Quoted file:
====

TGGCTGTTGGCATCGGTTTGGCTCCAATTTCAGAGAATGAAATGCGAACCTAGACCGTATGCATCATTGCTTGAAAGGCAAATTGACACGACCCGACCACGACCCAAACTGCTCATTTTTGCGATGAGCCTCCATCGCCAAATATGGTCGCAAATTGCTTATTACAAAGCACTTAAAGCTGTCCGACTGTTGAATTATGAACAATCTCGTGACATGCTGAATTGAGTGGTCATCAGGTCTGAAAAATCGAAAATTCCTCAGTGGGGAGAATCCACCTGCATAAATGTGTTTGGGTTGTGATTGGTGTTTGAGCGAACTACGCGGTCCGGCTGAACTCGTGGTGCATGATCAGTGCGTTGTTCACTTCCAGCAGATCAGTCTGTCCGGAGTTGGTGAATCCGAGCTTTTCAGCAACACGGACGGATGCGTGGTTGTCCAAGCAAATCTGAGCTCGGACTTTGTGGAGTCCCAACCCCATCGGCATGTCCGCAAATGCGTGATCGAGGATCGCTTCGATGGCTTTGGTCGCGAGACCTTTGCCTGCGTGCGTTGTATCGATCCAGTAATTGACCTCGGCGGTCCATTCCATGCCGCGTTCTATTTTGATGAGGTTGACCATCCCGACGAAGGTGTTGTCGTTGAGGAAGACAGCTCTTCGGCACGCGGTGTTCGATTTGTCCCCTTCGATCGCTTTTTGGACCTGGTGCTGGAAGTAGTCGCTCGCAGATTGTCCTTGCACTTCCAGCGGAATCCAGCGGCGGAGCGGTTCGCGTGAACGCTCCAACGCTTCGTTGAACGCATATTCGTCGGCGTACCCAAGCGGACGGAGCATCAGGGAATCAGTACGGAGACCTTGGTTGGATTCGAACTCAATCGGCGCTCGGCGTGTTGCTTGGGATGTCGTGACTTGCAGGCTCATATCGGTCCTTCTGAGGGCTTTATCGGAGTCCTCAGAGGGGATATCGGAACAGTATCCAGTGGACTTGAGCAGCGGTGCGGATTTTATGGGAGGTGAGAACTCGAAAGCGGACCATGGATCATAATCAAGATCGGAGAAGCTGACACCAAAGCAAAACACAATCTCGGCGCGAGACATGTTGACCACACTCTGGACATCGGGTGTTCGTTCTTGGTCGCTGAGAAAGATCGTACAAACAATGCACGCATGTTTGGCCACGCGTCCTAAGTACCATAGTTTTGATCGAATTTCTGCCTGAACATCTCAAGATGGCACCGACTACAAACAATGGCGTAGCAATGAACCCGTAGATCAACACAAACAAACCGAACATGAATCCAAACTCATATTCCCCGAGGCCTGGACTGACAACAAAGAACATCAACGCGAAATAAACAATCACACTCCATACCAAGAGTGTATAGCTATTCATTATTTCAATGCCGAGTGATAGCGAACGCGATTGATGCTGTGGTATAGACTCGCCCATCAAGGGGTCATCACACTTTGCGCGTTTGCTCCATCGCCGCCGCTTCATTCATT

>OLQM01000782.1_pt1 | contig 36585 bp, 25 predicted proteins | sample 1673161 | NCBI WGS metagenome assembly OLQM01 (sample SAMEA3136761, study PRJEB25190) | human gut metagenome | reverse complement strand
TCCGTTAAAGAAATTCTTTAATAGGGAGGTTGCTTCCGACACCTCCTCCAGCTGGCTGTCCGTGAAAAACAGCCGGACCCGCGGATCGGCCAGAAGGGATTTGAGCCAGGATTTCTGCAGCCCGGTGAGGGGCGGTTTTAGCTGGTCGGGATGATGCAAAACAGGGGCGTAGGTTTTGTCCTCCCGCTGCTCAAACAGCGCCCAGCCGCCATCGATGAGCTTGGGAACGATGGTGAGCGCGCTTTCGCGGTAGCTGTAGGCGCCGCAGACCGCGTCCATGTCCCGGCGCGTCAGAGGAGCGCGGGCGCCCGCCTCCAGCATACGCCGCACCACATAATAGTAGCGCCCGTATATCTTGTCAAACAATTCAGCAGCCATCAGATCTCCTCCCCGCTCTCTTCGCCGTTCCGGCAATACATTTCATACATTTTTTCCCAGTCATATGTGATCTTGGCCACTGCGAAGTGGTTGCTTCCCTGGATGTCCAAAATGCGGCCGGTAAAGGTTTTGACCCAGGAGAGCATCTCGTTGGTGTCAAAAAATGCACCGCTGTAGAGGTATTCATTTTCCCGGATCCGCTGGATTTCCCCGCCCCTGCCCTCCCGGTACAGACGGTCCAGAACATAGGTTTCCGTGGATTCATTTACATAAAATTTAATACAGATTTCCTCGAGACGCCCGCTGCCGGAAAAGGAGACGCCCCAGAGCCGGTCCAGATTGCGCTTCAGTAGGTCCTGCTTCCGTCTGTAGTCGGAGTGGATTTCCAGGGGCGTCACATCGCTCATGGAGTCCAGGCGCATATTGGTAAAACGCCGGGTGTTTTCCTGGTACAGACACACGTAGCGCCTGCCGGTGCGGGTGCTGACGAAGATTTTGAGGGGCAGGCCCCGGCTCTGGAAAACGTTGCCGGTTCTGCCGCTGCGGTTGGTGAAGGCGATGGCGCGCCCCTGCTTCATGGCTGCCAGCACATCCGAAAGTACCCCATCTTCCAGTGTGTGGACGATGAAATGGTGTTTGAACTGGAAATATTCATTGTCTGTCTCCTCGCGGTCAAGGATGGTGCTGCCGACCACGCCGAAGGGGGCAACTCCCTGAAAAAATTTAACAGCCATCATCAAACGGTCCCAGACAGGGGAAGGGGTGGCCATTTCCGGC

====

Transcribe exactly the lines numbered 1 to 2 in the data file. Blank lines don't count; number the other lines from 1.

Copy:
TGGCTGTTGGCATCGGTTTGGCTCCAATTTCAGAGAATGAAATGCGAACCTAGACCGTATGCATCATTGCTTGAAAGGCAAATTGACACGACCCGACCACGACCCAAACTGCTCATTTTTGCGATGAGCCTCCATCGCCAAATATGGTCGCAAATTGCTTATTACAAAGCACTTAAAGCTGTCCGACTGTTGAATTATGAACAATCTCGTGACATGCTGAATTGAGTGGTCATCAGGTCTGAAAAATCGAAAATTCCTCAGTGGGGAGAATCCACCTGCATAAATGTGTTTGGGTTGTGATTGGTGTTTGAGCGAACTACGCGGTCCGGCTGAACTCGTGGTGCATGATCAGTGCGTTGTTCACTTCCAGCAGATCAGTCTGTCCGGAGTTGGTGAATCCGAGCTTTTCAGCAACACGGACGGATGCGTGGTTGTCCAAGCAAATCTGAGCTCGGACTTTGTGGAGTCCCAACCCCATCGGCATGTCCGCAAATGCGTGATCGAGGATCGCTTCGATGGCTTTGGTCGCGAGACCTTTGCCTGCGTGCGTTGTATCGATCCAGTAATTGACCTCGGCGGTCCATTCCATGCCGCGTTCTATTTTGATGAGGTTGACCATCCCGACGAAGGTGTTGTCGTTGAGGAAGACAGCTCTTCGGCACGCGGTGTTCGATTTGTCCCCTTCGATCGCTTTTTGGACCTGGTGCTGGAAGTAGTCGCTCGCAGATTGTCCTTGCACTTCCAGCGGAATCCAGCGGCGGAGCGGTTCGCGTGAACGCTCCAACGCTTCGTTGAACGCATATTCGTCGGCGTACCCAAGCGGACGGAGCATCAGGGAATCAGTACGGAGACCTTGGTTGGATTCGAACTCAATCGGCGCTCGGCGTGTTGCTTGGGATGTCGTGACTTGCAGGCTCATATCGGTCCTTCTGAGGGCTTTATCGGAGTCCTCAGAGGGGATATCGGAACAGTATCCAGTGGACTTGAGCAGCGGTGCGGATTTTATGGGAGGTGAGAACTCGAAAGCGGACCATGGATCATAATCAAGATCGGAGAAGCTGACACCAAAGCAAAACACAATCTCGGCGCGAGACATGTTGACCACACTCTGGACATCGGGTGTTCGTTCTTGGTCGCTGAGAAAGATCGTACAAACAATGCACGCATGTTTGGCCACGCGTCCTAAGTACCATAGTTTTGATCGAATTTCTGCCTGAACATCTCAAGATGGCACCGACTACAAACAATGGCGTAGCAATGAACCCGTAGATCAACACAAACAAACCGAACATGAATCCAAACTCATATTCCCCGAGGCCTGGACTGACAACAAAGAACATCAACGCGAAATAAACAATCACACTCCATACCAAGAGTGTATAGCTATTCATTATTTCAATGCCGAGTGATAGCGAACGCGATTGATGCTGTGGTATAGACTCGCCCATCAAGGGGTCATCACACTTTGCGCGTTTGCTCCATCGCCGCCGCTTCATTCATT

>OLQM01000782.1_pt1 | contig 36585 bp, 25 predicted proteins | sample 1673161 | NCBI WGS metagenome assembly OLQM01 (sample SAMEA3136761, study PRJEB25190) | human gut metagenome | reverse complement strand